( Viburnum opulus )
The herb, which is a stimulant as well as a relaxant, helps strengthen the uterus and is credited with the ability to guard against miscarriage. Its effectiveness as a muscle relaxant also leads to its use in treating arthritis, anxiety, and serve headaches.
Cramp bark is a tall, up to 15 feet high, deciduous shrub that is also called high bush cranberry, squaw bush, and European cranberry bush,
Cramp bark is known traditionally for its effectiveness in relieving muscular cramps and spasms. The herb is especially recommended to help ease cramps associated with menstruation and pregnancy and help with related problems such as an excessive flow during menopause.
Aids with: muscular cramps, menstrual cramps, menopausal problems. With out side effects that is known.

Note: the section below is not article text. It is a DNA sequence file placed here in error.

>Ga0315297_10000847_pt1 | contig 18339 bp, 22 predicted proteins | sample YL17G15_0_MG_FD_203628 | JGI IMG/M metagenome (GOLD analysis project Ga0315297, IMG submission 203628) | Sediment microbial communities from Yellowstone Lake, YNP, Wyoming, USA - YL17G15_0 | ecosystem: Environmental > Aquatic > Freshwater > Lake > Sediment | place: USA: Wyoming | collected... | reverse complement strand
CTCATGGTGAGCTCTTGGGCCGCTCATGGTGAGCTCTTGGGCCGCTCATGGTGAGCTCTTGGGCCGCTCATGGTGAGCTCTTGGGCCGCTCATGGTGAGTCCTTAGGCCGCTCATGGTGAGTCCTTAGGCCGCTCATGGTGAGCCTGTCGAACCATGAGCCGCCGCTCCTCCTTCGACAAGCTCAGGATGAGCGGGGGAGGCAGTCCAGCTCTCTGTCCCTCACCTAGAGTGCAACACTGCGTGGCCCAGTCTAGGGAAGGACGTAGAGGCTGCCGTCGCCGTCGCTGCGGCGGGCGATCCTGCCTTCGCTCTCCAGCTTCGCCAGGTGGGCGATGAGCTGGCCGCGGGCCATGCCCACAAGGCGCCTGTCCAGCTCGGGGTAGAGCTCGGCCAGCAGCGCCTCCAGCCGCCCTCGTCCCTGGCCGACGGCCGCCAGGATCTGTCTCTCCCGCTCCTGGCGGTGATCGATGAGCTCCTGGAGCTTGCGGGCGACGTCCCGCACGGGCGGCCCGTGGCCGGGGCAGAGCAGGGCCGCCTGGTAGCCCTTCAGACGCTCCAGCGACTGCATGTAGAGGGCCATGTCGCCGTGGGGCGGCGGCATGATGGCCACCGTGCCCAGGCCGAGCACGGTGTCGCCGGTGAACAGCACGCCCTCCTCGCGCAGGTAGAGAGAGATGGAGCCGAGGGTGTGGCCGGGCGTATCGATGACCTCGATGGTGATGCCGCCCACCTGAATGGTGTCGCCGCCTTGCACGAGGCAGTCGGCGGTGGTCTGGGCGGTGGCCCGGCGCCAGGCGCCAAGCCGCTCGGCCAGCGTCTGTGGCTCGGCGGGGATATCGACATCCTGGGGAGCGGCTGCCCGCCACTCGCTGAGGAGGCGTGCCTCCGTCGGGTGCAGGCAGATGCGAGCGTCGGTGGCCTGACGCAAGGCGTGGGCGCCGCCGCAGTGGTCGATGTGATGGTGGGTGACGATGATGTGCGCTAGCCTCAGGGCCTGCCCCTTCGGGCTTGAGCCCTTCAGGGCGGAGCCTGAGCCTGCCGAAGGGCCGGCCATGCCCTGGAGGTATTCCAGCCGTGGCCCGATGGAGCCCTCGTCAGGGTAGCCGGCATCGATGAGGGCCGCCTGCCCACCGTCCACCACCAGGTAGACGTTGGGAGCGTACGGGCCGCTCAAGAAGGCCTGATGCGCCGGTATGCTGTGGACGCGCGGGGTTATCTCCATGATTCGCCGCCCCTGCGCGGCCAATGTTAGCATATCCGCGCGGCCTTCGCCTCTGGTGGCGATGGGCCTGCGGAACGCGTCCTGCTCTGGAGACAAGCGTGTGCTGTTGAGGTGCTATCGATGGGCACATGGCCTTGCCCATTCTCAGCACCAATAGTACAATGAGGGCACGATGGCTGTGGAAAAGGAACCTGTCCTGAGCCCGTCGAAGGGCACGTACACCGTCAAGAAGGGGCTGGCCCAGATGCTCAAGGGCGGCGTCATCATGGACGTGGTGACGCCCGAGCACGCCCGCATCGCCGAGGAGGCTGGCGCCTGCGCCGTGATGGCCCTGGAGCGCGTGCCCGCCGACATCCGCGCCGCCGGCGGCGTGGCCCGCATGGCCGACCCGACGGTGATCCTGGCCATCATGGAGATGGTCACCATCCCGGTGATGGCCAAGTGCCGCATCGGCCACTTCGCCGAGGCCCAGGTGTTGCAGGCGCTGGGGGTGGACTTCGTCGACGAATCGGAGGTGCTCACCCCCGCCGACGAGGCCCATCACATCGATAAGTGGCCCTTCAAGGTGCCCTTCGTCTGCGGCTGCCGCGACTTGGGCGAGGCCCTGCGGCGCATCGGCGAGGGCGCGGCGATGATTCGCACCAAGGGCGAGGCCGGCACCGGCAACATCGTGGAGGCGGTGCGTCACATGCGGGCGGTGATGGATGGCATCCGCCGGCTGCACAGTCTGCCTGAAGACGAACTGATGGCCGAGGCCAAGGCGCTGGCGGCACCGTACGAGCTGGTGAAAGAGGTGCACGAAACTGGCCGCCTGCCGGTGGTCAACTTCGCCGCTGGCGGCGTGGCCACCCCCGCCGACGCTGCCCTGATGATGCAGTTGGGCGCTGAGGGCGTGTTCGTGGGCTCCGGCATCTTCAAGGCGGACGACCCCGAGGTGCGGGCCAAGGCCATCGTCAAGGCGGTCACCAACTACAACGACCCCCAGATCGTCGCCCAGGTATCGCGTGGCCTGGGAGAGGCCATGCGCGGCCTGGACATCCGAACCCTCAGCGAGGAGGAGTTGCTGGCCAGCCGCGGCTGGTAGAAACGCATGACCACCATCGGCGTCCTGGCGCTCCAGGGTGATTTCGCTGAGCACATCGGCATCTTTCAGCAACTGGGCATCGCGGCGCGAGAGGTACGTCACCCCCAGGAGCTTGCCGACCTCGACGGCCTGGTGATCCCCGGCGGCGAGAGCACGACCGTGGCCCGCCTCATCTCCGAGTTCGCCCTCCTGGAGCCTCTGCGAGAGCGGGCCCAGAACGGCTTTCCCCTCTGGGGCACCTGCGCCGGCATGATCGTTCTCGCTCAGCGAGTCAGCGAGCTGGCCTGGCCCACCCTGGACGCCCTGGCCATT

At home use: Add 2 tsp. cramp bark to 1 cup water and bring to a boil; simmer covered 10 minutes to 15 minutes. Drink hot 3 times a day.
As a tincture; Take 1/4 to 1/2 tsp. every 4 hours as needed for cramps.
Combinations; For menstrual cramps, use with prickly ash and wild yam or with dong quai. To prevent miscarriage during pregnancy, mix with black haw or mix with equal parts button snakeroot. For migraines brought on by stress may benefit from a combination of equal parts hawthorn, linden, wood betony, skullcap, and cramp bark, take 3 times a day as a tea or tincture. Cramp bark is also used with linden blossoms to help relieve anxiety associated with high blood pressure. A tincture of cramp bark and lobelia can help relieve arthritis or bursitis.
Always consult a qualified practitioner for the dosage appropriate for you and the specific condition being treated.
PRECAUTIONS are fresh cramp bark berries are poisonous, This herb should not be used with children unless it is specifically prescribed by a healthcare practitioner who is knowledgeable about herbs.!!!!!